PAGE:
PM’S Risky Middle East Commitment: The Fine Line Between Between Freedom Of Navigation Operations And Conflict Could Have Significant Consequences For Australia

21 August 2019

Prime Minister Scott Morrison’s decision to commit Australian air and naval forces to support a United States commanded effort to police sea lanes in the Straits of Hormuz could, without little or no notice, draw Australia into a broader conflict between the United States and Iran.

"Support for freedom of navigation is important, especially in such a strategic waterway, and Prime Minister Morrison’s decision may set a positive tone for his forthcoming State Dinner with President Trump next month, but this decision amounts to a blank cheque for Australian entanglement in any war with Iran," Senator Patrick said.

"Prime Minister Morrison needs to provide a much fuller account of his commitment to the Trump Administration than he gave at his press conference today, for example what boundaries have been set?"

"Nearly two months ago I called on the Prime Minister to fully brief the Australian Parliament on the situation in the Persian Gulf and Australia’s potential military involvement in hostilities between the United States and Iran. That call for Parliamentary debate went unheeded and we now have a new military commitment in the Middle East of uncertain scope and duration."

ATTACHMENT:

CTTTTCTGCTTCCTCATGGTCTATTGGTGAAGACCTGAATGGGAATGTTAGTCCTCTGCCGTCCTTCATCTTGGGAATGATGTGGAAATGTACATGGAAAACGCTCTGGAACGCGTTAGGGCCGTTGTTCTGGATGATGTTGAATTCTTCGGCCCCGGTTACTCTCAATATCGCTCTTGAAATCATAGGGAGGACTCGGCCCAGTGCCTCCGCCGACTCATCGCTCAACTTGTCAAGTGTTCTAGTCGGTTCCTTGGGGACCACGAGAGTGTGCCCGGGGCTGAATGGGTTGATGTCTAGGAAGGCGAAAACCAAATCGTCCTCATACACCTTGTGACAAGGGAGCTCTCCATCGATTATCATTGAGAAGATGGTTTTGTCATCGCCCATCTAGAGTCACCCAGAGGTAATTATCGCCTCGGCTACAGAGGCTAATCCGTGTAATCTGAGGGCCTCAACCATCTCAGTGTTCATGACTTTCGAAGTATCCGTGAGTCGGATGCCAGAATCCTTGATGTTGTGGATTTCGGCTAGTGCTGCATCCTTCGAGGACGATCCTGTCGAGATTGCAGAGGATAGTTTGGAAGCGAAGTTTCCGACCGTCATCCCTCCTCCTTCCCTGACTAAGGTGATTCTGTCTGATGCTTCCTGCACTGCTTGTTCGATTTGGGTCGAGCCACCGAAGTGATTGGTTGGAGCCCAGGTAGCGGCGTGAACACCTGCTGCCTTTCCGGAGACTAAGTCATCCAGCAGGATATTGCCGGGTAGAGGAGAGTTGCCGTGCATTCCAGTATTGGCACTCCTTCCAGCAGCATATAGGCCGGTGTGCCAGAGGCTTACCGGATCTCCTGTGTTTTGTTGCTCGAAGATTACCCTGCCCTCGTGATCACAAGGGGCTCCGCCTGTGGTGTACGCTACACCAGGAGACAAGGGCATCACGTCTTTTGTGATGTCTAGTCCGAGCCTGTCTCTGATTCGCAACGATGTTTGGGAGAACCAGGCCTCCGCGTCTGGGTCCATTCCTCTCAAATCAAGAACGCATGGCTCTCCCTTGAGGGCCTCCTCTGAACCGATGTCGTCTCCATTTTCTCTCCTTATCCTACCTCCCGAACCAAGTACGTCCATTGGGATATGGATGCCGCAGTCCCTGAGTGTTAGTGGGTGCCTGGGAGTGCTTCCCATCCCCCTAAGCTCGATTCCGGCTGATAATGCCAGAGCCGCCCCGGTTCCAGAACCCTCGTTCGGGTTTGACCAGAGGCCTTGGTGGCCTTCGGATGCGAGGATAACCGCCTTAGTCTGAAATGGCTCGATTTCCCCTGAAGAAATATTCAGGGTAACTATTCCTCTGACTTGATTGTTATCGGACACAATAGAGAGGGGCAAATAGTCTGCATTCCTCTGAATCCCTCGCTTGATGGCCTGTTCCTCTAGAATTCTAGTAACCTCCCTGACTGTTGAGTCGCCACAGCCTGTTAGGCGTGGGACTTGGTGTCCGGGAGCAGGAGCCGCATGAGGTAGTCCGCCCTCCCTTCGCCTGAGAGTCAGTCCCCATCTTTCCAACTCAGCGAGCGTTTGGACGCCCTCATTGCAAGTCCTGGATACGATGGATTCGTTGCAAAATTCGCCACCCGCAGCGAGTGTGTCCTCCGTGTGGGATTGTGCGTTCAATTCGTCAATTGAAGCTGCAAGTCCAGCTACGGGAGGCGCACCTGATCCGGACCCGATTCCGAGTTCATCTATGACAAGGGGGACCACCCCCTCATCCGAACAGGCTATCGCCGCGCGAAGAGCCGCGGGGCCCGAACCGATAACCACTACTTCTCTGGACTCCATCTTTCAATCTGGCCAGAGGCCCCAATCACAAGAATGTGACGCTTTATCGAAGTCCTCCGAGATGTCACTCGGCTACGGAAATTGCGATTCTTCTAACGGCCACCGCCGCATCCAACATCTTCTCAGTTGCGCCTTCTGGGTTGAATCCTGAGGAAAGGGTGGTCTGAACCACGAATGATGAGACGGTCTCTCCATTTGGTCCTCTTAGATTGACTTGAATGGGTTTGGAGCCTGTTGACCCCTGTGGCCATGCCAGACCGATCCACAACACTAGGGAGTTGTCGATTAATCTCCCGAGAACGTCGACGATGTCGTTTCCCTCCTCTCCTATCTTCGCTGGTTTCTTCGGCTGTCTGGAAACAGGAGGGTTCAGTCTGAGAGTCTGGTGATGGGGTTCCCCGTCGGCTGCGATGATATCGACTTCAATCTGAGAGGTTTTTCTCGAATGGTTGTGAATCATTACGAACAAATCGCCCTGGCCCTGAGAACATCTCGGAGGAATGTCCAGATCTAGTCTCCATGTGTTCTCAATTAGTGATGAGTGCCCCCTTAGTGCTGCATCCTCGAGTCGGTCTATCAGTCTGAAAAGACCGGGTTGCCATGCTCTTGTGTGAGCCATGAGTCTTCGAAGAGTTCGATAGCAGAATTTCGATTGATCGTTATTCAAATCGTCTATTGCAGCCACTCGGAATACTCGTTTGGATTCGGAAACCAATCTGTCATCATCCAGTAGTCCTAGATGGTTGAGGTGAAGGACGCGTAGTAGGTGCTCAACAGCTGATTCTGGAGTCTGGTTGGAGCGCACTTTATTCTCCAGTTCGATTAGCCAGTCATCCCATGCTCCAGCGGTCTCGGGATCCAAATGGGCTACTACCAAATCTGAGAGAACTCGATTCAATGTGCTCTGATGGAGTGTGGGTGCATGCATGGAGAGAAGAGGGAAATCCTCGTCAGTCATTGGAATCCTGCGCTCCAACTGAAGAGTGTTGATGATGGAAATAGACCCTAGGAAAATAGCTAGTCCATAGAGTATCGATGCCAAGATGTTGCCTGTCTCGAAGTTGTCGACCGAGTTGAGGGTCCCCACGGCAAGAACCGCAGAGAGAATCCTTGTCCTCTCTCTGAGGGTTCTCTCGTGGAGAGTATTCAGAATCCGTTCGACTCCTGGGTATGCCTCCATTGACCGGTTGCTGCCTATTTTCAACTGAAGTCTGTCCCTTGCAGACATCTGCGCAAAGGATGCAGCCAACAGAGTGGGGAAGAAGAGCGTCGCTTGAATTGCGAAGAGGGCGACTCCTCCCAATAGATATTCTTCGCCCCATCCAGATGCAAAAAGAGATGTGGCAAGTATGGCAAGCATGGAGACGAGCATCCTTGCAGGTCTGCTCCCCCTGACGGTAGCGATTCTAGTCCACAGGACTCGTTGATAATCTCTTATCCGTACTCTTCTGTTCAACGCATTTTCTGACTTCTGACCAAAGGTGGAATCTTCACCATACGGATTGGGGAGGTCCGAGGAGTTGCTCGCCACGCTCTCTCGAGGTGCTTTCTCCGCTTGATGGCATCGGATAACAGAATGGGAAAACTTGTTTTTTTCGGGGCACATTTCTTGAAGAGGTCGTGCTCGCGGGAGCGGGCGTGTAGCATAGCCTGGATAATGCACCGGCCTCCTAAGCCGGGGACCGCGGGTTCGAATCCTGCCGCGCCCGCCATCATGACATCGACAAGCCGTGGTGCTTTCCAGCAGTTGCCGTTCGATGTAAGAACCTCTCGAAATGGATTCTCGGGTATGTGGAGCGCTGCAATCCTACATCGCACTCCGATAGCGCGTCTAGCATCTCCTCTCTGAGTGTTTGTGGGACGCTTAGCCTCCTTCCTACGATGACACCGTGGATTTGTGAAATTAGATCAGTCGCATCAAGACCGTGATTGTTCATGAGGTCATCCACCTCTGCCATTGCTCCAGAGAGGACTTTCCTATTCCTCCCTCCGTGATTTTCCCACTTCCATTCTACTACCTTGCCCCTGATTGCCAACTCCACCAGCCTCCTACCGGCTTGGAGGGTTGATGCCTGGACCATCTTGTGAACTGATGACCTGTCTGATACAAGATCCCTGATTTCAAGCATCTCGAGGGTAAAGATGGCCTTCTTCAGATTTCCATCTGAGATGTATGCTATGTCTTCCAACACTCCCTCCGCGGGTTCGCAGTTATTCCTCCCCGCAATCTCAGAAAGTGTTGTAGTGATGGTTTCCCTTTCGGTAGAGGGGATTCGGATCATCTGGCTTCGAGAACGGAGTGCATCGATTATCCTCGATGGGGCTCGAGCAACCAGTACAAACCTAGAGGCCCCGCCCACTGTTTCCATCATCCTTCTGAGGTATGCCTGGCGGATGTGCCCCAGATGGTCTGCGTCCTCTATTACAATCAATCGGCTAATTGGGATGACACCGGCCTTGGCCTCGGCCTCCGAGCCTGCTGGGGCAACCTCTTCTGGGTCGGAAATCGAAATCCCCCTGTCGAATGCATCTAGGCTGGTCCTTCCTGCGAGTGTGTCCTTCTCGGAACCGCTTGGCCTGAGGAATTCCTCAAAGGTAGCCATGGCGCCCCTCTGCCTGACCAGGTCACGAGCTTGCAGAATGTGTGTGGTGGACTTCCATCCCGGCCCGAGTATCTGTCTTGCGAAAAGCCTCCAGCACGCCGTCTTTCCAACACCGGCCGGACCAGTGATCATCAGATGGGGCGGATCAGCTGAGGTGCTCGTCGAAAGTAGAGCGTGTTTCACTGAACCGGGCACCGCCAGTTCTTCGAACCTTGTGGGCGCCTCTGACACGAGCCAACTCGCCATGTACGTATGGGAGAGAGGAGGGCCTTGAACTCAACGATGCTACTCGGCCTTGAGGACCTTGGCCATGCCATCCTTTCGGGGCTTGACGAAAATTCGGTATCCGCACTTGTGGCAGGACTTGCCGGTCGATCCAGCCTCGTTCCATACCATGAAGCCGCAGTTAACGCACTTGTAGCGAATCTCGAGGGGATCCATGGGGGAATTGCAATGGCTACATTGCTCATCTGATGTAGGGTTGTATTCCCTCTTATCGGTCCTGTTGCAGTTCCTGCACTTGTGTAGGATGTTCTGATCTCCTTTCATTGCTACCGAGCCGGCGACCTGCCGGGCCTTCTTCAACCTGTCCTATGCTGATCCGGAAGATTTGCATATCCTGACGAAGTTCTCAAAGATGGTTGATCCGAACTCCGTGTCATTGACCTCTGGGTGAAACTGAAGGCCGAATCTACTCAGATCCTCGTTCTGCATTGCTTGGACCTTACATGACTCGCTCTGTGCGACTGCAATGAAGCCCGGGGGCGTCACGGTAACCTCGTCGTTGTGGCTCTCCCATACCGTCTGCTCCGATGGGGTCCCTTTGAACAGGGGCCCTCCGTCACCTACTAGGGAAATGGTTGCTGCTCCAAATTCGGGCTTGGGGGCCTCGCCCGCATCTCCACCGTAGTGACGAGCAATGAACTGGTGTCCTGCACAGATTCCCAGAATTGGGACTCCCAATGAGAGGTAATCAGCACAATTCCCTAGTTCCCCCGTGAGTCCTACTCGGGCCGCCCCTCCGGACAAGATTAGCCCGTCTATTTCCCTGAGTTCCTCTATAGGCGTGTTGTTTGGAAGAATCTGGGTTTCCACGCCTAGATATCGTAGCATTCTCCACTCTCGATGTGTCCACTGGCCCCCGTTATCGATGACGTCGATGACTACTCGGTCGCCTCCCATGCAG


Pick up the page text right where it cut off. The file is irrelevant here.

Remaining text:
"Hostilities between the US and Iran would have very far reaching strategic, economic and humanitarian consequences. In the event of wider hostilities, something only very narrowly averted in June this year, it now appears that Australia will be inevitably involved alongside the United States. This commitment could put Australian forces on the front line without proper consideration."

"Australia already has some 800 personnel deployed in the Middle East region. This new commitment of another 200 personnel, in an operation specifically focussed on Iran, will further deepen Australia’s military involvement while President Trump calls the shots."  

"At the same time the Government has profoundly failed to ensure that Australia has adequate reserves of vital liquid fuels."

"As a member of the International Energy Agency, Australia is committed to hold some 90 days of consumption worth of liquid fuel supplies in reserve, available to be drawn upon in case of disruptions to global supply."

"In January this year Department of Environment and Energy statistics revealed Australia’s stockpiles amounted to only 22 days’ worth of petrol, 17 days of diesel and 27 days of total petroleum products."

"One must also wonder about the extent to which this commitment is a quid pro quo for the Trump Administration to consider guaranteeing Australian fuel supplies in the event global supply chains are disrupted by conflict in the Middle East or the South China Sea."

"Whatever military commitments Australia makes in the Middle East, it is foolish in the extreme to think that we can rely upon the “America First” Trump Administration to bail Australia out in the event of a global fuel crisis – a crisis that may well be triggered by unilateral US actions."

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